epoll, LSB (was: Re: Problem roundup)

Mike Hearn mike at navi.cx
Sat Nov 20 12:58:19 CST 2004

On Sat, 20 Nov 2004 10:34:17 -0500, Vincent Béron wrote:
> That's partly because for myself I like (for no other reason than "I
> can") to have a build optimized for my architecture, which is athlon.
> Building it means uploading it is only a few more minutes. Then, knowing
> that a lot of other people don't run an athlon, but a P4 (or earlier
> processors), I also provide i686 and i386 builds.

There have been discussions about this on fedora-devel, I think the
conclusion was that you don't need to do this. Basically compiling for
i586 using athlon scheduling should give great results on all processors
even P4 due to the internal chip designs, or somesuch. 

I think an i686 build of Wine will bear close resemblance to an i386 
build as we have no hand written assembly that would benefit and 
the new instruction i686 provides over i586 is quite specialist
and not used by gcc nor Wine. 

At least this is my understanding.

> Compound that with the fact that I provide for quite a few older
> versions of RH (RH7.3, RH8, RH9) and FC (FC1, FC2, soon FC3) and WBEL
> (WBEL 3), and that there are wine-devel packages too (only the i386
> flavor), and you get the big quantity of packages there are.

Yes while we're on the subject the FC2 RPMs are compiled with libICU
giving GDI32 a dependency on libstdc++ 5, whereas FC3 apparently only
installs libstdc++ 6 by default requiring the user to install
compat-libstdc++ (assuming they can diagnose the linker/rpm error of

This came to light because a user tried to install the FC2 RPM on FC3 due
to lack of FC3 RPMs.

> The name and version number of the target is in the rpm filename, so it
> should be easy to pick the good one.

People choosing the wrong RPM is a very common mistake.

> Do you think I should add an explicit dependancy on the redhat-release
> (or fedora-release) package, so people don't install them on the wrong
> distribution?

That might help yes.

> In the past I did get a few (less than 10 probably) emails asking which
> package to download for such or such version, but taking into account
> the number of successful downloads for those same versions, that's not a
> big percentage (IMHO).

Well you're assuming everybody who gets the wrong one emails you rather
than asks in #winehq, #linuxhelp, linuxquestions.org, friend, relative,
> Also, don't forget the people which will try to install a Mandrake rpm
> on SuSE, or a SuSE one on RH (without any thought about the versions
> involved). It's a mess, but Wine does some things so close to glibc that
> it's difficult to provide a "one binary fits all" without compiling an a
> very old setup (such as what Mozilla and probably CX do).

Actually we recently upgraded our build machine at CodeWeavers to a more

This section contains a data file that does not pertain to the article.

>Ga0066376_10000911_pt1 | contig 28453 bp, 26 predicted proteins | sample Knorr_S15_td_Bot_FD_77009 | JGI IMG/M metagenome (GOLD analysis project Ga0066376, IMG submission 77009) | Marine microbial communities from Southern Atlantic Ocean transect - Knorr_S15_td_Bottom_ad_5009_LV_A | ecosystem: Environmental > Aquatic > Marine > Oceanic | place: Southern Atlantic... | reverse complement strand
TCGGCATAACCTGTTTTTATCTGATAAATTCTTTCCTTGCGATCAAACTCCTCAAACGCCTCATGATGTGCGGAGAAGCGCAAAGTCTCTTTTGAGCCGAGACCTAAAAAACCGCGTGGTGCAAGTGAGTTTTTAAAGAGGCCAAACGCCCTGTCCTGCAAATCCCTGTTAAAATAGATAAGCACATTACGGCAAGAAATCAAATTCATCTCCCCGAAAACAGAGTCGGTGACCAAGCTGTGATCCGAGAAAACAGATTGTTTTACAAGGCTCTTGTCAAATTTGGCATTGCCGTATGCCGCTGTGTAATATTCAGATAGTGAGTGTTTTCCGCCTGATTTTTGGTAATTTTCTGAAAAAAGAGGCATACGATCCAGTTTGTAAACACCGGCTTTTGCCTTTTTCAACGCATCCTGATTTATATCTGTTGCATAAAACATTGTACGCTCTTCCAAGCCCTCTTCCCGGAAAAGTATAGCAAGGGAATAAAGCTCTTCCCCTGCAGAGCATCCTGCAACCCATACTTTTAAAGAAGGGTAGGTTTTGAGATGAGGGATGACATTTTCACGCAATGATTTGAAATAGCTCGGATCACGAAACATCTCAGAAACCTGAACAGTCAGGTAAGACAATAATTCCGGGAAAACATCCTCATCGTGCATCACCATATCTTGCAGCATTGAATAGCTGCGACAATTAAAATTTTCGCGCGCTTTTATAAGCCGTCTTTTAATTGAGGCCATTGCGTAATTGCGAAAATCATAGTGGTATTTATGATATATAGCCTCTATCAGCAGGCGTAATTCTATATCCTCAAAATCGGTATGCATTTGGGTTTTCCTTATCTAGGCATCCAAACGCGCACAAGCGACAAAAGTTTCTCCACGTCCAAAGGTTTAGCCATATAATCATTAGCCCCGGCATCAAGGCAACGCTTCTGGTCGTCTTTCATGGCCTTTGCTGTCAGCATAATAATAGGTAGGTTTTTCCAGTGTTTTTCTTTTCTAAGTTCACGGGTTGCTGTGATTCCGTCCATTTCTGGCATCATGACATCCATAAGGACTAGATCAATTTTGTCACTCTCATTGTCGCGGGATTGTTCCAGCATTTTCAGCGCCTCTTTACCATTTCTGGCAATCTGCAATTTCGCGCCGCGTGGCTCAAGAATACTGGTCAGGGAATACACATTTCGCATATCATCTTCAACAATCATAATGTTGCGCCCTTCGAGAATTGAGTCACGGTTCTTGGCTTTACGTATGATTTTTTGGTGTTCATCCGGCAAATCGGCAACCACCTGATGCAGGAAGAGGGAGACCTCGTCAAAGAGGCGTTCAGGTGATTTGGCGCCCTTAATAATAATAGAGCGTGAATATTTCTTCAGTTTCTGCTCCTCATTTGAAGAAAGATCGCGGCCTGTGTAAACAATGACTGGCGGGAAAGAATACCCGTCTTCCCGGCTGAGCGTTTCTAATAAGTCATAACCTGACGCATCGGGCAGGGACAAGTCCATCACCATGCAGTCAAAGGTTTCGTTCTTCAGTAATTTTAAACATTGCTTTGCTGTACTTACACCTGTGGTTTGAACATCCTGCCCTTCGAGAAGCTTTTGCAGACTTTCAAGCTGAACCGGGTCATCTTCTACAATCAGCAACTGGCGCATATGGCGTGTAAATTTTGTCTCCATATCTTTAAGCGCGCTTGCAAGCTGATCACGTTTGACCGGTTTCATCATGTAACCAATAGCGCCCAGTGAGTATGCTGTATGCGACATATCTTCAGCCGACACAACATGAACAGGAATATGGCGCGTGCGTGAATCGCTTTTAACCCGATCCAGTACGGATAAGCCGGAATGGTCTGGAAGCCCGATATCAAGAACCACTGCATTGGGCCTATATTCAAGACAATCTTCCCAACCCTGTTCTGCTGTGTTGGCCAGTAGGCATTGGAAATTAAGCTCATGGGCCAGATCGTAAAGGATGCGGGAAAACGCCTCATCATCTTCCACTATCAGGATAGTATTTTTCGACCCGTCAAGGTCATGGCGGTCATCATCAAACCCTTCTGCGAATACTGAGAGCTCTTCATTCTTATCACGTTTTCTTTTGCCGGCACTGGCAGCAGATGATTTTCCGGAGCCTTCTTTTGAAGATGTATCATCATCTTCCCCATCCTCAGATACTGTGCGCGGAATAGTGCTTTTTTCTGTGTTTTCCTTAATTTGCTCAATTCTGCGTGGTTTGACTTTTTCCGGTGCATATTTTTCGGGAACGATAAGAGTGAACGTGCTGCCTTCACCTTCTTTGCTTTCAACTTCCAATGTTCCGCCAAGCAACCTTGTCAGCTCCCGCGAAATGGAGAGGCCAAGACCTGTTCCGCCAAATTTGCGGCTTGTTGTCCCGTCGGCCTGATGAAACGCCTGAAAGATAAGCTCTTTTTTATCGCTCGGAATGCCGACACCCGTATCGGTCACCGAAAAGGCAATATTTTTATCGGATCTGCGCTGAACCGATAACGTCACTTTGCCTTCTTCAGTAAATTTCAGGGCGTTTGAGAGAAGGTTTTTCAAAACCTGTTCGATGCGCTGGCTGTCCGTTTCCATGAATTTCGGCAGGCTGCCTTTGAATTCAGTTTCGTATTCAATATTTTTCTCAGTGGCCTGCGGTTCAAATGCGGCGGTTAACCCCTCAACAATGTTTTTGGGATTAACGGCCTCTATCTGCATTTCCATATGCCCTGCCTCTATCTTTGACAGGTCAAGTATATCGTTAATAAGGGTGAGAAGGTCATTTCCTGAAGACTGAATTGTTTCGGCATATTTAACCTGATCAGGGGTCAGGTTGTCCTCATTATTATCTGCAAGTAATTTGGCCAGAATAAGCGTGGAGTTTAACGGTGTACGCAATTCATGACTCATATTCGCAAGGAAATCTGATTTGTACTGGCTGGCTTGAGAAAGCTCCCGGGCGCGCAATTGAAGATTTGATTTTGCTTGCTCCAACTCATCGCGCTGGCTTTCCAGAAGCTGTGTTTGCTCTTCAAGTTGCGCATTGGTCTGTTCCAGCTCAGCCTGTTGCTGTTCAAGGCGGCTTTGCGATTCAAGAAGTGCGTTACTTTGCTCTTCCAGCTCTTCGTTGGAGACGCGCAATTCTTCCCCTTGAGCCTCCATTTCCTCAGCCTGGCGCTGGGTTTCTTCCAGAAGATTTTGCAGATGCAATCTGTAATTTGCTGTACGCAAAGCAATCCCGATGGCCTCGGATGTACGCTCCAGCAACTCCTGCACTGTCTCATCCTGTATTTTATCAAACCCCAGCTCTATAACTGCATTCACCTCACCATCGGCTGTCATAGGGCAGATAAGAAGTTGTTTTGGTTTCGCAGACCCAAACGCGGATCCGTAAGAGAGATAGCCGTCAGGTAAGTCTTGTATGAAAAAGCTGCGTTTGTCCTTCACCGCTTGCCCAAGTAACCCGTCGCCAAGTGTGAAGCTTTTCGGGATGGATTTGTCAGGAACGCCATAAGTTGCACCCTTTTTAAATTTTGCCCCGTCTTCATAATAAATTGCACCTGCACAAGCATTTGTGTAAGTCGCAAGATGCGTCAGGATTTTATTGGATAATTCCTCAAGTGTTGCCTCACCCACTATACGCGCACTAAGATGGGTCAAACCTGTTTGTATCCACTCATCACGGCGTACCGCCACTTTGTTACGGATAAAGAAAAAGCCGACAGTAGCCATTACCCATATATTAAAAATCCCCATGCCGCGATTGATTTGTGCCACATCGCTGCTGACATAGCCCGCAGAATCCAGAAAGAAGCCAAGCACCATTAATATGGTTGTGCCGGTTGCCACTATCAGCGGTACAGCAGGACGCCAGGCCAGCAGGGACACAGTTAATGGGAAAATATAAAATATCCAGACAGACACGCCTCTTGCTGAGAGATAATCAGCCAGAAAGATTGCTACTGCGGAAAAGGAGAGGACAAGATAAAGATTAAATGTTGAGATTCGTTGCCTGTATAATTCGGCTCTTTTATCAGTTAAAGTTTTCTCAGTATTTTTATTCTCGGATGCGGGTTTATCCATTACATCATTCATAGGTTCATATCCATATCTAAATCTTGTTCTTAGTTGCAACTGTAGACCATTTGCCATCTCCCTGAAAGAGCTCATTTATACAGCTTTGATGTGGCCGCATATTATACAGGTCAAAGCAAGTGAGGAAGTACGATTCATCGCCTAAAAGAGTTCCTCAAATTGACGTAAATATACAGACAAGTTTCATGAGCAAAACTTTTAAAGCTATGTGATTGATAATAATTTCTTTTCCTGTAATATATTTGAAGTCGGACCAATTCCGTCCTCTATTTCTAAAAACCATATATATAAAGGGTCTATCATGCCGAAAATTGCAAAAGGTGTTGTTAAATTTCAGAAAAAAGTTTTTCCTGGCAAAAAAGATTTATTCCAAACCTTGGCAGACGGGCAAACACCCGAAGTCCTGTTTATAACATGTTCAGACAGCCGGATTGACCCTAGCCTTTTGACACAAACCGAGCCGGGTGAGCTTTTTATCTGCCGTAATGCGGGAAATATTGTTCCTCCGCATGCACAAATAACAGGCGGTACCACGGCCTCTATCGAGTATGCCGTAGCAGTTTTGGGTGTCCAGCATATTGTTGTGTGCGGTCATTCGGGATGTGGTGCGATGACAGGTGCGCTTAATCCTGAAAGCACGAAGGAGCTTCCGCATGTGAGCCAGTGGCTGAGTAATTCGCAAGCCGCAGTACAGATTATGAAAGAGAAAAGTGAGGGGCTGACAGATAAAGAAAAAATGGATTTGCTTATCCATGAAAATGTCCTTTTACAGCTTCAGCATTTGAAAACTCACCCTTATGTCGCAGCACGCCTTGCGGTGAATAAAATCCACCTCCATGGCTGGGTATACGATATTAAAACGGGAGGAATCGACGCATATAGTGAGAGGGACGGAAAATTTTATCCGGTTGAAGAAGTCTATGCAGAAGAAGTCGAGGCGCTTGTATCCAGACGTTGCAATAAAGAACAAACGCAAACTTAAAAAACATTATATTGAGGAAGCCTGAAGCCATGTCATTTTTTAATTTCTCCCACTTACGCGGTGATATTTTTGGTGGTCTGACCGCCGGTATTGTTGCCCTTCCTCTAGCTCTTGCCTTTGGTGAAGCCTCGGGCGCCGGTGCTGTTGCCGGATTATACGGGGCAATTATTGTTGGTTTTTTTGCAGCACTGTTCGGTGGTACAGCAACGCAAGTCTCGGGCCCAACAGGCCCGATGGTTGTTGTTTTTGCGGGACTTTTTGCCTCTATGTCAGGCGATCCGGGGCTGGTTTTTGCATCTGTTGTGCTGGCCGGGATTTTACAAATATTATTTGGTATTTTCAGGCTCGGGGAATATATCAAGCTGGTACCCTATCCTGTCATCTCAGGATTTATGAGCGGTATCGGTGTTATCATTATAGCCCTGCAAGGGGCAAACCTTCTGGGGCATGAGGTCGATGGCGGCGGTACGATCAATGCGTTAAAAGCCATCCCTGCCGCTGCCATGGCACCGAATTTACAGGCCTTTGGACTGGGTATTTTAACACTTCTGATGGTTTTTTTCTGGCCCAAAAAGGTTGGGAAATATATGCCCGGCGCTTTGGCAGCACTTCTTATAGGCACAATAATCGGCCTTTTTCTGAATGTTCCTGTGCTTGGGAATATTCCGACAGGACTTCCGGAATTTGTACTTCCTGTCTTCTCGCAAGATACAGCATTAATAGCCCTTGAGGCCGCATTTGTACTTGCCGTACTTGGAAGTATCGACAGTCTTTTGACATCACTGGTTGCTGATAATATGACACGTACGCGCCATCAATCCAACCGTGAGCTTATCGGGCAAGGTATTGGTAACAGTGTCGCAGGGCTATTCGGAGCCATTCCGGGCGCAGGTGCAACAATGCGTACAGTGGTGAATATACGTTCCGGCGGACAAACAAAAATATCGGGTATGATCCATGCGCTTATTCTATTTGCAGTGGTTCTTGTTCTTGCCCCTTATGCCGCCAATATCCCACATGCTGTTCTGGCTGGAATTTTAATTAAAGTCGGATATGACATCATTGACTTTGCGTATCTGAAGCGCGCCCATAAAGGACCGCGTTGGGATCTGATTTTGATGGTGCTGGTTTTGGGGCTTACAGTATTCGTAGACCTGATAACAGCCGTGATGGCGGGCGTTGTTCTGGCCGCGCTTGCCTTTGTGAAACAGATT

modern release. Also there's nothing magical about this, the reason you
"have" to compile on older systems is:

a) Libraries on Linux generally don't use header guards like Windows does.
   Library authors love to give you automatic dependencies on modern
   library versions because, you know, the new features are so cool who
   *wouldn't* want them (thread-local locales, GDK lock hooks, etc). Note
   the sarcasm there ....

b) glibc uses a bizarre form of symbol overloading whereby the version of
   the library you compile against selects which version of each function
   it will use at runtime. This is dumb because the differences between
   the versions are undocumented, and anyway even if they were plenty of
   users compile from the sources so there's no way to predict which version
   you'll actually get. It's possible to force usage of a particular 
   symbol version using inline assembly, but this trick is known by hardly
   anybody and used by even fewer.

   The vast majority of sensible libraries don't use this type of overloading.
   I'm not saying symbol versioning is bad, it's a good thing to tag the 
   library with versions so the linker and RPM can know about minor versions.
   It's a bad idea IMHO to tag the same symbol with multiple versions, when
   you could just rename the symbol/library and retain portability + developer

c) The rollout of the table based exception handling ABI was bodged with
   libgcc and glibc 'fighting' over who contained the symbols. The end result
   is a mess of weak symbols, overridden symbols, automatic dependencies and
   obscure compiler switches. You only care about this if you want to run on
   pre-gcc3 systems which are these days increasingly rare. It's possible 
   to fix by using the -shared-libgcc switch as long as you are willing to 
   depend/ship libgcc yourself.

thanks -mike

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